The inaugural pilgrimage to the first ever running of Pure Ford on Saturday 13th of May at Castle Combe Circuit celebrated Dagenham’s finest export. The event provided the ideal opportunity for Ford fans of all ages and tastes to gather to share their passion, which in turn meant that it wasn’t at all uncommon to find fully paid up classics like Prefects nestled next to fresh off the line Focuses! It was hailed as a great success by all who attended and now looks set to become a fixture of the UK’s blue oval calendar.
It was clear from the off that Pure Ford’s lack of history hadn’t prevented the FoMoCo community from well and truly embracing it, and this was reflected in the number of vehicles in attendance. Almost 600 display cars representing every model, era and kind of Ford imaginable made the pilgrimage, including a strong contingent of US muscle. The variety of metal on display was only made more apparent by the track’s decision to set aside a sizeable area for non-club individuals and their cars, plus another for Ford-only parking. It was a fitting way to mark the commitment of those who attended, some of whom came from as far afield as Scotland.
Car clubs have long been well catered for at Castle Combe shows, and Pure Ford was no exception. The number of different car clubs and forums representing their respective communities served to underscore both the size and diversity of the Ford scene in this country, with Cortinas sharing space with Cosworths, Capris with Consuls and Fiestas with Focuses. Put simply, Pure Ford proved a feast for anyone with a heart that beats that bit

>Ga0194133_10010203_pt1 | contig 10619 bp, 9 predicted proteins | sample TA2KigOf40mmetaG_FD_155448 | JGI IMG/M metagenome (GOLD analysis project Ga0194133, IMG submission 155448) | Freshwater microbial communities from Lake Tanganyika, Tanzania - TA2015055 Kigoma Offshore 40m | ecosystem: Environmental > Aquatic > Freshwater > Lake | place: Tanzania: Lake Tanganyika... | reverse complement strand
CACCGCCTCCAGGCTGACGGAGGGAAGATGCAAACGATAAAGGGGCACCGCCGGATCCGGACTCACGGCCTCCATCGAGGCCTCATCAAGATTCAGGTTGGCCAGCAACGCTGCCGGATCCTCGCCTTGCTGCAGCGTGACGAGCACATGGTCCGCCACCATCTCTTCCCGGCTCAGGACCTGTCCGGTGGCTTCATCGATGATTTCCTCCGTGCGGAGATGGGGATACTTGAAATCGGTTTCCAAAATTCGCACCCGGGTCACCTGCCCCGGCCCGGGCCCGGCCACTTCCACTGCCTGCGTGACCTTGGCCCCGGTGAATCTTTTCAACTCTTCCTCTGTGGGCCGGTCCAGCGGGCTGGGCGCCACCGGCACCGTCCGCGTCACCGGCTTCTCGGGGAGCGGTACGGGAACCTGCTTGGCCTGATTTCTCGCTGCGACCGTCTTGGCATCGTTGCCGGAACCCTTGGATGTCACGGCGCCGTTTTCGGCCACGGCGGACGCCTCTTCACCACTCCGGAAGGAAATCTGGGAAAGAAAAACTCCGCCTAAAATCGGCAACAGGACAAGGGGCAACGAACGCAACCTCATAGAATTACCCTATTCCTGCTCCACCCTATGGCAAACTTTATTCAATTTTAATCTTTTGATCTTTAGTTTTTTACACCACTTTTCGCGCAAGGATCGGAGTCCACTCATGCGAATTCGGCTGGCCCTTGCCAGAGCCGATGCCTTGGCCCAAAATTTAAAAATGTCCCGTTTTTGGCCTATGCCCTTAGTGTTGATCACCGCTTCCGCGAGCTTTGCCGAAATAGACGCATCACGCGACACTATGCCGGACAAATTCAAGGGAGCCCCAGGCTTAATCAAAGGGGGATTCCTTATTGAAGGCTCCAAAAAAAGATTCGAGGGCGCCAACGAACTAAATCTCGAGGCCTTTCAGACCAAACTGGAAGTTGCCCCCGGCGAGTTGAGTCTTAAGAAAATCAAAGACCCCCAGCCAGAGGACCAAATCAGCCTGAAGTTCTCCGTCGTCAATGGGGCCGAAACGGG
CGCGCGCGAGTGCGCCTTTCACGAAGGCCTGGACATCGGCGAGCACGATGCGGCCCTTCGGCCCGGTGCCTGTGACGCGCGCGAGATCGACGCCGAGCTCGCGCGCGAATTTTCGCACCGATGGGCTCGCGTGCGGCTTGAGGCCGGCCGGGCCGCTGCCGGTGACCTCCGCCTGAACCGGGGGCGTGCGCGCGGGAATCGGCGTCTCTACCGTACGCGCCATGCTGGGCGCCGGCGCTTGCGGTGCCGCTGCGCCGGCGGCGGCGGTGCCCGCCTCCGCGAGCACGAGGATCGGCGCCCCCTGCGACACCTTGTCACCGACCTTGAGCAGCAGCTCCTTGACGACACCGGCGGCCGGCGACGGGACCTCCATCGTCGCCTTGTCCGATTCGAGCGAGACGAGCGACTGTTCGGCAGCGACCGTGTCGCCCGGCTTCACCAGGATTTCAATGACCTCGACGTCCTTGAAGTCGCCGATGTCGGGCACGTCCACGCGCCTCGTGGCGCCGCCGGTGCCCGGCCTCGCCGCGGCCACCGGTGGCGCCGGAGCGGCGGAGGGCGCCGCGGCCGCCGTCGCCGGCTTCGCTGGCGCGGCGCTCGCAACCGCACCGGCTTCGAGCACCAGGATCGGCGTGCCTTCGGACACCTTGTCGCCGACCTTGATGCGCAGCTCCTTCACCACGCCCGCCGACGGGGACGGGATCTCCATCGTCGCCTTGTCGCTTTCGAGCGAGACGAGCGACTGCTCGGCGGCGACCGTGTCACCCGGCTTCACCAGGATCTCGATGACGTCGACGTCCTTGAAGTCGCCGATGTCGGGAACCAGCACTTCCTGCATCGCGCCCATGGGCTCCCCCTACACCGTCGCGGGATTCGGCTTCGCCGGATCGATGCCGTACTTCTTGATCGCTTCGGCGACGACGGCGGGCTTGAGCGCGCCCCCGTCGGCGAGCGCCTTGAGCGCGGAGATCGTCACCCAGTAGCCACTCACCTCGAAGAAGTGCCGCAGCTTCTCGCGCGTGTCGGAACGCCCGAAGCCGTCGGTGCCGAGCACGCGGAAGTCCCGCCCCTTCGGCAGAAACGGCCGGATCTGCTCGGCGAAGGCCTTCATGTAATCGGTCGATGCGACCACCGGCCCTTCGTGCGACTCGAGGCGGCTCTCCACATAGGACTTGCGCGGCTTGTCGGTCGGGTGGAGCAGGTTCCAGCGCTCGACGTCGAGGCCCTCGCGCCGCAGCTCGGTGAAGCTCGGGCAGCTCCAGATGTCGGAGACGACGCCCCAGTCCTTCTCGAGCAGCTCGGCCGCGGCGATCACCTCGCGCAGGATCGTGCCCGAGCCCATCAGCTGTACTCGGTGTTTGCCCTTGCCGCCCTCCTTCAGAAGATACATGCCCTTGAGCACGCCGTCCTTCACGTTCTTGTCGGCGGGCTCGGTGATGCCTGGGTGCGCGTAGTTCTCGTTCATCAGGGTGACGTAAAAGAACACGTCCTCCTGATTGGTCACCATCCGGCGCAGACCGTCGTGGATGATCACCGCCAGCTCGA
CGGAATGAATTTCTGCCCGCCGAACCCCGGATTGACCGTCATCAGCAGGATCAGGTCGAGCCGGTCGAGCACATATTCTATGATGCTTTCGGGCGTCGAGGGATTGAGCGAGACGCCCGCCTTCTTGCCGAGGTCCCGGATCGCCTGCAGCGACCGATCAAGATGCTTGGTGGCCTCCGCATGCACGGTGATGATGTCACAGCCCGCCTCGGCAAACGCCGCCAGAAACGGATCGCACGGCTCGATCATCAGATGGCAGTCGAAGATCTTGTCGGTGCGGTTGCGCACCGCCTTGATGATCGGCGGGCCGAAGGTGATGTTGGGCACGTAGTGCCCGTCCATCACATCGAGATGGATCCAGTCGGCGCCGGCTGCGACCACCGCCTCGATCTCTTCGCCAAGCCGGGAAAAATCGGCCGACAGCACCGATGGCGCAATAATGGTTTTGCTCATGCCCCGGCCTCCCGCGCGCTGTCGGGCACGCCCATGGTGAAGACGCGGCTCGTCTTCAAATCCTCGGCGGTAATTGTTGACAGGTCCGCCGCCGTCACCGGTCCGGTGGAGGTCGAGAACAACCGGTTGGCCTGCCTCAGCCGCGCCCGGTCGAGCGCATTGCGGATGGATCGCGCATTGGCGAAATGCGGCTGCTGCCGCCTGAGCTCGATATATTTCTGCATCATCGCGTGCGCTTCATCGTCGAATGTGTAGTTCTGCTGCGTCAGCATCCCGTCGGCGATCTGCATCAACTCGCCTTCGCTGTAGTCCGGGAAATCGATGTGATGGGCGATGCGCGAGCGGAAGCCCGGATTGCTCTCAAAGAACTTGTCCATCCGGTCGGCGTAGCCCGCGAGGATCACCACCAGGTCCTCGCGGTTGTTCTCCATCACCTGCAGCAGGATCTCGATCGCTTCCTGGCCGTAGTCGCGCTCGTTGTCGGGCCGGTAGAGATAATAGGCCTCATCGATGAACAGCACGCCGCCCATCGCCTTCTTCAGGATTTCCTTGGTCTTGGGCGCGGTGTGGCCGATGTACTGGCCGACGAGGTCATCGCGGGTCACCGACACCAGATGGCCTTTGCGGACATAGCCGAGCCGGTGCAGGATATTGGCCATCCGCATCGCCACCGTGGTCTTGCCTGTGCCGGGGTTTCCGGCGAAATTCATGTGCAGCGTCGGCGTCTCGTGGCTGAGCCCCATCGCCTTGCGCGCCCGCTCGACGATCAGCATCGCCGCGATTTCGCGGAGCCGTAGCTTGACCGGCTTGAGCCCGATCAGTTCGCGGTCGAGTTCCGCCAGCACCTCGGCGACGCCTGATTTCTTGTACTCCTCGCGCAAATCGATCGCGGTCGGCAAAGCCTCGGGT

quicker at the sight Mk2 Escort smoking its rear tyres!
There was an impressive turnout for both the Immaculate Concours and Show & Shine displays, and the judging team genuinely struggled to shortlist their winning entries. Kevin Flatman organised the former and came up trumps with an amazing display of spotless cars, with Michael Stewart’s 1976 Mk2 Escort RS2000 ‘Broadstripe’ ultimately judged the winner. Show & Shine was just as hotly contested, with the Mk1 Focus RS of Steve Owens awarded overall honours, just ahead of the Mk1 Escort of David Wilson and the Mk2 Focus RS of David George.
Of course it wouldn’t be a Ford show without some on track heroics, and Pure Ford certainly delivered in this respect. Those wishing to take to Castle Combe’s hallowed tarmac were able to via a limited run of bookable track time slots, but the real stars of the show were Trig Bishop and his band of old school Ford drifters. Not only were onlookers treated to a jaw-dropping display of sideways, tyre-smoking action, they were able to watch the drifters work on their cars in the paddock between sessions.
The trade village was as busy as ever, packed with a wide selection of firms selling pretty much anything a Ford owner could ever want or need. It meant that Pure Ford wasn’t merely considered a triumph by those trading on the day, it was also warmly received by those seeking out rare, hard to source parts for long ago discontinued models. Zephyr owners rejoice!
It might well have been the first ever running of Pure Ford at Castle Combe but you’d never have guessed. The overwhelmingly positive response from traders and visitors ensures that Pure Ford 2018 is very much on the cards, so keep your eyed peeled for further information about next year’s show.